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Comments:  Skirt-steak is one of the busy cook’s best friend!  Less than 10 minutes on the grill and you are on your way for a tasty dinner.  Now, if not only you are very busy but you also don’t have a functional kitchen, this type of meal will be a life-saver.   I like to wrap the meat in large butter lettuce leaves, top with salsa and/or guacamole, but this time I made it even simpler and only added fresh, juicy tomatoes, salt, pepper, and a sprinkle of grated Cotija cheese, just to keep it on the Mexican environment…    😉 Of course, corn or flour tortillas, fajita-style are the most authentic way to go.
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The same marinade worked great on chicken thighs, as you may remember from a recent post.  I marinated the chicken the whole day in the beer-soy-oranges, roasted low and slow with the skin side down, then flipped the pieces to have the skin up, and finished them off under the broiler.
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CHICKEN-APRICOT SKEWERS

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We grill pretty much the whole year, including this past winter, definitely the hardest I’ve endured, but somehow survived.  I actually feel I survived against all odds, but my beloved (rolling his eyes to the ceiling) insists that “it wasn’t that bad”.  We fully disagree on this. Anyway, as I was saying, we use our grill all the time. If necessary, we brush the snow off and go to work.  Of course, it’s much nicer to grill when the sun is shinning and the temperature starts to get where I like it, mid 90’s.   We are not quite there yet, but the sun has been shinning as bright as the apricots for these skewers.  The recipe from Bon Appetit is absolutely delicious!  Coconut milk, peanut butter, and cilantro make a marinade-sauce combo very hard to beat.

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CHICKEN-APRICOT SKEWERS
(slightly adapted from Bon Appetit, August 2012)

3/4 cup canned light unsweetened coconut milk
1/2 cup plain Greek yogurt (I used non-fat)
1/2 cup smooth peanut butter
1/4 cup fresh lime juice
2 teaspoons dark brown sugar
3/4 teaspoon kosher salt plus more for seasoning
1/4 cup cilantro leaves
2 tablespoons coarsely chopped jalapeño (about 1 large)
1 pound skinless, boneless chicken breasts, cut into 24 chunks
12 firm ripe small apricots, halved, pitted
Freshly ground black pepper

Purée first 6 ingredients and 3/4 tsp. salt in a blender until smooth. Add 1/4 cup cilantro leaves and jalapeño and blend briefly to combine. Transfer 1/2 cup marinade to a small bowl; cover and chill for serving. Place remaining marinade in a resealable plastic bag; add chicken, seal bag, and turn to coat. Chill for at least 3 hours or overnight.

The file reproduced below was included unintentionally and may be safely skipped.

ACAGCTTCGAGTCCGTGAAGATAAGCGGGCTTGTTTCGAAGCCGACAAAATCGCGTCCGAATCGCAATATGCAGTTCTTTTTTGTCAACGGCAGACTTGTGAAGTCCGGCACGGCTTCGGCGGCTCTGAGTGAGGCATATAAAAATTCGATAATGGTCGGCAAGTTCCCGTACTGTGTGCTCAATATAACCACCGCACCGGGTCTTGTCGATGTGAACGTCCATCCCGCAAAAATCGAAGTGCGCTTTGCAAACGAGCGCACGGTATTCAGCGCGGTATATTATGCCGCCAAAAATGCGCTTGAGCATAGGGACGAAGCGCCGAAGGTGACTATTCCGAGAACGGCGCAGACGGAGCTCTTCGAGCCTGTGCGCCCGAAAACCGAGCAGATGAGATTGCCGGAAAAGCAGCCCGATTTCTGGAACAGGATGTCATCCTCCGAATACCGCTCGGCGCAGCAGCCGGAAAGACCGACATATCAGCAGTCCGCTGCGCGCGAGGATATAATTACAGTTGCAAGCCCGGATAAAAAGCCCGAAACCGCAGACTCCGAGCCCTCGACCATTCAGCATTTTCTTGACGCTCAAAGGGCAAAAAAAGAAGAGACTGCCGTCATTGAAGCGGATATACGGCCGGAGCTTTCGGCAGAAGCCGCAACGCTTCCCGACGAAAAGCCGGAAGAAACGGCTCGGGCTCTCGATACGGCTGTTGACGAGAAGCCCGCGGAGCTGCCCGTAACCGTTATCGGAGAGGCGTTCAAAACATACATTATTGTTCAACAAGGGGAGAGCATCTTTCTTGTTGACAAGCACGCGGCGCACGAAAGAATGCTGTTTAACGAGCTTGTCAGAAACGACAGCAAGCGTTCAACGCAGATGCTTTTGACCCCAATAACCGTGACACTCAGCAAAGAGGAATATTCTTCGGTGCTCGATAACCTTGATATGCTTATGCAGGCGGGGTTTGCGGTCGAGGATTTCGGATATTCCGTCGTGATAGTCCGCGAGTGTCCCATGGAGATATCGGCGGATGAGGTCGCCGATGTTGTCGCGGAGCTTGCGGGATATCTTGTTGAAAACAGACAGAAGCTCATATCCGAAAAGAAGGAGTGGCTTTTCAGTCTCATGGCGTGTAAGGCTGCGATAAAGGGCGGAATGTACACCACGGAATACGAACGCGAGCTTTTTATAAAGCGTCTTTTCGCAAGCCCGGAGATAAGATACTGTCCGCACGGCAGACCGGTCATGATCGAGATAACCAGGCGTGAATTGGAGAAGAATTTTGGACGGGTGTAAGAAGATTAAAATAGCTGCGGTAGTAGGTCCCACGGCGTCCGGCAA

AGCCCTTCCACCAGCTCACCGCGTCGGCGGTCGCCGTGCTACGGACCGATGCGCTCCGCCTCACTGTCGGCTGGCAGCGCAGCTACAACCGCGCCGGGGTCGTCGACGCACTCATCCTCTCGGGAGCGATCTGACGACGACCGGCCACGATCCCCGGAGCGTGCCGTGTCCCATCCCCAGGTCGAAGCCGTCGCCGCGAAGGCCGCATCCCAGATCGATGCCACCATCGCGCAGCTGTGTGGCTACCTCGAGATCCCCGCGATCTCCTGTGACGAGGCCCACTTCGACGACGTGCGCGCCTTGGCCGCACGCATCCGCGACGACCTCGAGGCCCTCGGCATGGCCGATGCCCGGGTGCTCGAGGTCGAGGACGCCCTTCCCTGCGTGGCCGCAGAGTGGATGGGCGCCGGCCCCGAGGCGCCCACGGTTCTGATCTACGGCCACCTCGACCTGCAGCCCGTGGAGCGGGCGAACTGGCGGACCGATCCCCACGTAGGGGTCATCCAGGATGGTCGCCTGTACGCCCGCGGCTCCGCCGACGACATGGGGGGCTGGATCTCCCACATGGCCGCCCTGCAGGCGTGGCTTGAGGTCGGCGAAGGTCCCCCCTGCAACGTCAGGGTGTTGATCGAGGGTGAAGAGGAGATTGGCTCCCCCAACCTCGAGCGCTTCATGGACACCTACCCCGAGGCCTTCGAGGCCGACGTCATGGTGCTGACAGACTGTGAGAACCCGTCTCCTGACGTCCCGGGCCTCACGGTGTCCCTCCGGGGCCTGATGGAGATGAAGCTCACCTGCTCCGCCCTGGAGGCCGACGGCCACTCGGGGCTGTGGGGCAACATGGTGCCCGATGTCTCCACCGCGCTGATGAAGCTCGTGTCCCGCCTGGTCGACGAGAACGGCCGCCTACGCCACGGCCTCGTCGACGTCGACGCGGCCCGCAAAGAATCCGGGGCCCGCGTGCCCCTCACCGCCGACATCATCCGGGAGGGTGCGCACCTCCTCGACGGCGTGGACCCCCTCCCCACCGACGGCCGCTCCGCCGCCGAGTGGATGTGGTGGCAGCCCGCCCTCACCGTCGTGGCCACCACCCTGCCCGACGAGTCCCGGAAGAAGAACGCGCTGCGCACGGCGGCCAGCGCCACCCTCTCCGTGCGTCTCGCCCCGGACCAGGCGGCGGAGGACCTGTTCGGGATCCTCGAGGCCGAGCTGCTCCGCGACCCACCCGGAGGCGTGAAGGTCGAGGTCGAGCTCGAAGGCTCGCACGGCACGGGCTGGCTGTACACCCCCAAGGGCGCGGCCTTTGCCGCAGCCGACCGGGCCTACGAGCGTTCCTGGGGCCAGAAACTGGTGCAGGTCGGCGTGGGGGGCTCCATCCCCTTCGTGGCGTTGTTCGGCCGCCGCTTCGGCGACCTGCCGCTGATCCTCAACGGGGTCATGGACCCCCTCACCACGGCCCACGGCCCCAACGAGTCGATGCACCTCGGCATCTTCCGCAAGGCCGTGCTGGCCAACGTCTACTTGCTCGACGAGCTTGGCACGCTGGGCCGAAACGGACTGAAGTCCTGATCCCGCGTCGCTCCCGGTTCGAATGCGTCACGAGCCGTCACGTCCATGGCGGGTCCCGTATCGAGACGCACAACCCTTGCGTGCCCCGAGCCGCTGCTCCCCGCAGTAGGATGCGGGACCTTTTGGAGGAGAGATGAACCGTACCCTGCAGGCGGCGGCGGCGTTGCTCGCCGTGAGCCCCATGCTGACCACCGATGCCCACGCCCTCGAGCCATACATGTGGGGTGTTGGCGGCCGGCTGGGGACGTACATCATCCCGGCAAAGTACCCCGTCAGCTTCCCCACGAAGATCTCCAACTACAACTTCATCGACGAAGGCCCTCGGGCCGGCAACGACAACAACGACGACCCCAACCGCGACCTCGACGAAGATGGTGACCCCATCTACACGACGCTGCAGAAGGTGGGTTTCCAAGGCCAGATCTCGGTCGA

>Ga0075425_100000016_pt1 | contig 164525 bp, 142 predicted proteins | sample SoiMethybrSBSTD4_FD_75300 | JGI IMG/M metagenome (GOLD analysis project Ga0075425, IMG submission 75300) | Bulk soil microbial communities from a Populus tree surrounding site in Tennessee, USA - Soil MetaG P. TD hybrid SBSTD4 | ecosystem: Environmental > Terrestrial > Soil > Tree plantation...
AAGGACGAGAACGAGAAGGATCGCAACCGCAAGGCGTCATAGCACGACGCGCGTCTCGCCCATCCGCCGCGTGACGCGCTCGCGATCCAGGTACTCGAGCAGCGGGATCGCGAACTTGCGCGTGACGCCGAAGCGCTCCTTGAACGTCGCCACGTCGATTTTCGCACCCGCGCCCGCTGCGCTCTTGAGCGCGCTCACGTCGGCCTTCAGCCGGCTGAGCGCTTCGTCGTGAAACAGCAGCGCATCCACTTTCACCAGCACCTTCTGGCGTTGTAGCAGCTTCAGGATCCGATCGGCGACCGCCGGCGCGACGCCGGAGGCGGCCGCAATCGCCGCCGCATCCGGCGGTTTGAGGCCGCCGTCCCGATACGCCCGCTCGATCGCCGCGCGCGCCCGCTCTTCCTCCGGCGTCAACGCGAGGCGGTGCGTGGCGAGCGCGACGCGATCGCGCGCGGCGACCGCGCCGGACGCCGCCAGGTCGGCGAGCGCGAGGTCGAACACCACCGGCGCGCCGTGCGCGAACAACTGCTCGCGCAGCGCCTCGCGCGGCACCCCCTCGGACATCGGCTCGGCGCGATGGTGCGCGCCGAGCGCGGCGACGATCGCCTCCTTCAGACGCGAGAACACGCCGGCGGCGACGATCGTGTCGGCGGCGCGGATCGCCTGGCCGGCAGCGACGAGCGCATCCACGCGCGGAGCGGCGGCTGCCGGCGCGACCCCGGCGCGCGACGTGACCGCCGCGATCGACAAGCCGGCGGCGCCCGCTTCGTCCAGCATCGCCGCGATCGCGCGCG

Heat your grill to high. Holding 2 skewers parallel to each other and 1/2″ apart, thread 1 piece of chicken onto skewers, then 1 apricot half. Repeat with 1 more chicken piece and 1 more apricot half (using 2 skewers helps hold the meat and fruit together). Repeat with remaining skewers, chicken, and apricots for a total of 12, each holding 2 pieces of chicken and 2 apricot halves. Season with salt and pepper. Brush apricots with some marinade from bag; discard remaining marinade.

Grill skewers on one side until chicken is well browned, 3—4 minutes. Turn and grill until other side is well browned, 3—4 minutes longer. Move to a cooler part of grill. Cover grill and cook until chicken is cooked through, about 2 minutes longer. Transfer to a serving platter, and serve drizzled with the reserved marinade (bring it to room temperature before serving).

ENJOY!

to print the recipe, click here

served1
Not sure if it is my Brazilian nature, but I have a real soft spot for anything with coconut milk. As I mentioned before, I normally go for the light version that has a lower fat content, unless specified in the recipe that it won’t work.  For sauces and marinades the lower-fat performs as well as the regular one.  My preference is for the brand Thai Kitchen.   I had a small problem making the marinade because unexpectedly there was no cilantro in our fridge.  I made the marinade without it, and next day got some cilantro, shredded the leaves and  added to the sauce reserved for serving the skewers. I actually think it turned out very good, the cilantro retained a fresher flavor this way.   If you make this dish, consider my tweaked version.  😉

The apricots were pretty soft after grilling, in fact some bits stayed behind on the grill, but I am not sure this could be avoided.  Maybe apricots a little less ripe than the ones I used would stand the heat better.  If you prefer a firmer fruit, consider grilling the apricots by themselves, just for a couple of minutes.  I actually did not mind their softness, they almost turned into a component of the coconut sauce.  Delicious!